These necessary goals are so bold as to seem unreasonable. As has been the case in every social movement that has struggled for fundamental change, there will undoubtedly be setbacks and points at which there can be no reasonable expectation of success. The movements that persevere are those which find a form of hope, a reason to continue the struggle, even in those dark times. The conventional wisdom of the climate movement is that optimism is the only form of hope, for without optimism people will have no reason to continue the struggle. But optimism is a silly and fragile kind of hope. This is the most important point around which religious leaders must not follow the movement, but must provide moral leadership. I believe that a major reason why religious communities have played an important role in so many social movements is that in those moments of despair, when optimism is ridiculous, religious people base their hope on faith and continue the struggle. In those dark moments we continue to struggle for justice, because that is what it means to be faithful to the people we love, to be faithful to the world we love, and to be faithful to a God who loves the world.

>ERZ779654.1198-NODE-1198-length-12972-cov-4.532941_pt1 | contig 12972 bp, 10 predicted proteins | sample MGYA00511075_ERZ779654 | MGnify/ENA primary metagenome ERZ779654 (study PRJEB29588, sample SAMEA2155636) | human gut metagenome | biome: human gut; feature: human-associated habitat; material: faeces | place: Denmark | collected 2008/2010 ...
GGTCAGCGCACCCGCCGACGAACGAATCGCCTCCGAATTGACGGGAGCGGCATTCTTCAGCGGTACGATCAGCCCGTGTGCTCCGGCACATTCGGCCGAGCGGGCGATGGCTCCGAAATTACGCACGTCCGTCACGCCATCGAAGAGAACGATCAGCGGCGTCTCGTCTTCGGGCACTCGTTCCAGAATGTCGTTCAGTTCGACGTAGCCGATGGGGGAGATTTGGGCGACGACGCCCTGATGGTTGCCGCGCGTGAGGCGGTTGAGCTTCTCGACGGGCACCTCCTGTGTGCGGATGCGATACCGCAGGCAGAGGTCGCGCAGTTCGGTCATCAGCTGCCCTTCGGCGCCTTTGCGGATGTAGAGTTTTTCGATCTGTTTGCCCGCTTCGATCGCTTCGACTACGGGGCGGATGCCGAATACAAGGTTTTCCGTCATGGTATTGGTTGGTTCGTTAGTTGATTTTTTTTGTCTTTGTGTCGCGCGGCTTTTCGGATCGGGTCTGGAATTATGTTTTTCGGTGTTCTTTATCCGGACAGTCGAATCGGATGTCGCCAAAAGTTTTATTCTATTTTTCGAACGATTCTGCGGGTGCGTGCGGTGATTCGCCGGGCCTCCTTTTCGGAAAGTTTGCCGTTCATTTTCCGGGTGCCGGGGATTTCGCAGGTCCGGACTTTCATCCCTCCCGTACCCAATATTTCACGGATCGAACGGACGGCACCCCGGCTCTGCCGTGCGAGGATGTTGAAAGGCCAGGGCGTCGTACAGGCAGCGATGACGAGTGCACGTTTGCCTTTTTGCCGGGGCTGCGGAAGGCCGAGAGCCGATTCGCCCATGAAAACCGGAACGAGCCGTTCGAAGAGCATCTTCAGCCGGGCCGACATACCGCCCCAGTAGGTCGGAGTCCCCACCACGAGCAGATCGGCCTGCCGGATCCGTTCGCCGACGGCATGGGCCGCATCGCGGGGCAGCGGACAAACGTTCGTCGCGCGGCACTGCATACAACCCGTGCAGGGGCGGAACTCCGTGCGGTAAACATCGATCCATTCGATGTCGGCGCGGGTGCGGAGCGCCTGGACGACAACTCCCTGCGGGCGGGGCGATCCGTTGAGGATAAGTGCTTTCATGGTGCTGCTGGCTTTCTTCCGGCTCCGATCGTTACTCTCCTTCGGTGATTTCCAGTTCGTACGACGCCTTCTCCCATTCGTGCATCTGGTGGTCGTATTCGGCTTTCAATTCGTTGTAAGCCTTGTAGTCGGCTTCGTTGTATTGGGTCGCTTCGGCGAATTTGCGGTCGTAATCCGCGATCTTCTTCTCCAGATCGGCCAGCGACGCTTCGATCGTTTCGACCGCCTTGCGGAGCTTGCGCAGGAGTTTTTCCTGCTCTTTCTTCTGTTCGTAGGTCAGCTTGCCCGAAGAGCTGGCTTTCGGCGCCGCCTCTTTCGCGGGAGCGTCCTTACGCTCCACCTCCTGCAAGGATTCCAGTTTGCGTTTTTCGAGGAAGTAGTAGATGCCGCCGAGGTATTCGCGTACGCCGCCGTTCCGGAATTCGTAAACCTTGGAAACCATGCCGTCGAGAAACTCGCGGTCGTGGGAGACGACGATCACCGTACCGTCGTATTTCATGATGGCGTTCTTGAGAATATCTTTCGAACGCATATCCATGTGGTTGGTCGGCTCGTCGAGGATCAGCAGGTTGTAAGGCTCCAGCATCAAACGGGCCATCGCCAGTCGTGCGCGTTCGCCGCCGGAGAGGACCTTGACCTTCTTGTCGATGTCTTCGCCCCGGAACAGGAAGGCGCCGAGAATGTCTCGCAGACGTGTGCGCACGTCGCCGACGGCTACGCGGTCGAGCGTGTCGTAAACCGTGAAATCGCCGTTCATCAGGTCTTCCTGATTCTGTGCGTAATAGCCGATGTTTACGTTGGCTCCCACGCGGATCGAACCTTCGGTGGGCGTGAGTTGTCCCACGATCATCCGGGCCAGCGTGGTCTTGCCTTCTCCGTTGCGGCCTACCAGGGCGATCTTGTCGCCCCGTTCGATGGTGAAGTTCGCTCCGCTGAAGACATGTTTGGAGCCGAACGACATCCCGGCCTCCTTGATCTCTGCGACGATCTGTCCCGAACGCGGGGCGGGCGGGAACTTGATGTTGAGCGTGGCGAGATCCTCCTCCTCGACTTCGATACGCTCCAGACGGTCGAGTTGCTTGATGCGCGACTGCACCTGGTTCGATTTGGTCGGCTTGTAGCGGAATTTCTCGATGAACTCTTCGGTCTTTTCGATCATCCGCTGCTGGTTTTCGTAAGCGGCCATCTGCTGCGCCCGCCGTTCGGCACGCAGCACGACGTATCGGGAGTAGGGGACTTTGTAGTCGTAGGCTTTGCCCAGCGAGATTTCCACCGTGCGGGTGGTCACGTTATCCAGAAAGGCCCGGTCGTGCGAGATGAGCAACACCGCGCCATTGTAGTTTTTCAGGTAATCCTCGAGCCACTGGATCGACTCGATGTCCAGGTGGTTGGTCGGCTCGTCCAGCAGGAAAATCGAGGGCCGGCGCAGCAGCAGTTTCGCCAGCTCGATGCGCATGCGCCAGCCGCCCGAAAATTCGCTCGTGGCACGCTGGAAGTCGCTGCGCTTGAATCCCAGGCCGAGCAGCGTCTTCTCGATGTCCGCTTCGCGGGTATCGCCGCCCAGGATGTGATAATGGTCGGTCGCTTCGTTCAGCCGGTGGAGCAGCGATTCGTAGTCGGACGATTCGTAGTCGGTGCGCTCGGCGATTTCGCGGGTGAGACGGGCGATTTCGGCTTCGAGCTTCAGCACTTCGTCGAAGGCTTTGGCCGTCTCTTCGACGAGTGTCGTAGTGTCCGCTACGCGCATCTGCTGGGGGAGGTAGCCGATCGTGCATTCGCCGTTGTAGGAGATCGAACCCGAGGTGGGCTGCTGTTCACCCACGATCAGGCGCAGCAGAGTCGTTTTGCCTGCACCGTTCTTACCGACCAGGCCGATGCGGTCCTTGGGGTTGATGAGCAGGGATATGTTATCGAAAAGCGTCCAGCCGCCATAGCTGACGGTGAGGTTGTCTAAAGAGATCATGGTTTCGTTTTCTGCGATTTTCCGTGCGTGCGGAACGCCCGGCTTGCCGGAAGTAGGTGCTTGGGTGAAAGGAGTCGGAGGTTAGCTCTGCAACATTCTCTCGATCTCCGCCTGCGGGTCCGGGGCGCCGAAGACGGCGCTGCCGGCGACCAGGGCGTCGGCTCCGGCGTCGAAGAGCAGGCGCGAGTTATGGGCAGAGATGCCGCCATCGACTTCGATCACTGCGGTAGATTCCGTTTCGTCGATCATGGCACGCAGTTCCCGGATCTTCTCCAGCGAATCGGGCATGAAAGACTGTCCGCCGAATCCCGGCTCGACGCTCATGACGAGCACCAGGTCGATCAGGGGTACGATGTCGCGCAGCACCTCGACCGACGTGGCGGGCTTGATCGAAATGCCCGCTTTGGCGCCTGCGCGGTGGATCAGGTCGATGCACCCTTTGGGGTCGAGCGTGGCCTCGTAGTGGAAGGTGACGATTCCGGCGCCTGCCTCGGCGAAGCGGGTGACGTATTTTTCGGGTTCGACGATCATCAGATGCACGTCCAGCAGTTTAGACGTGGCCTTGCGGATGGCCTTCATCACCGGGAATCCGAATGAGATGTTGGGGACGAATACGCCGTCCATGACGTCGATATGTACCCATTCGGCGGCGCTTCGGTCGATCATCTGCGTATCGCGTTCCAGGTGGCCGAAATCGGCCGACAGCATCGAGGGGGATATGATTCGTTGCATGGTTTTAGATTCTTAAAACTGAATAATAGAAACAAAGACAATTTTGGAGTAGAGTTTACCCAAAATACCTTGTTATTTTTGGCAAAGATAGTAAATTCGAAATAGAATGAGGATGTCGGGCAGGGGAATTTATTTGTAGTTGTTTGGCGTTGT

Reconnecting and reaffirming those loves is the critical work of moral leadership in this movement. As much as we need to fully recognize the harsh truth of the nature of our challenge, we must just as fully affirm with gratitude the goodness and beauty that we love in the world, in God, and in each other. Our faithfulness to this love becomes the bedrock of a more resilient kind of hope, a hope that doesn’t bend to the winds of political feasibility. As Katy Allen, a rabbi and chaplain at Brigham and Women’s Hospital, said at the recent HDS conference, “There’s never a time when it’s too late to redefine your hope.”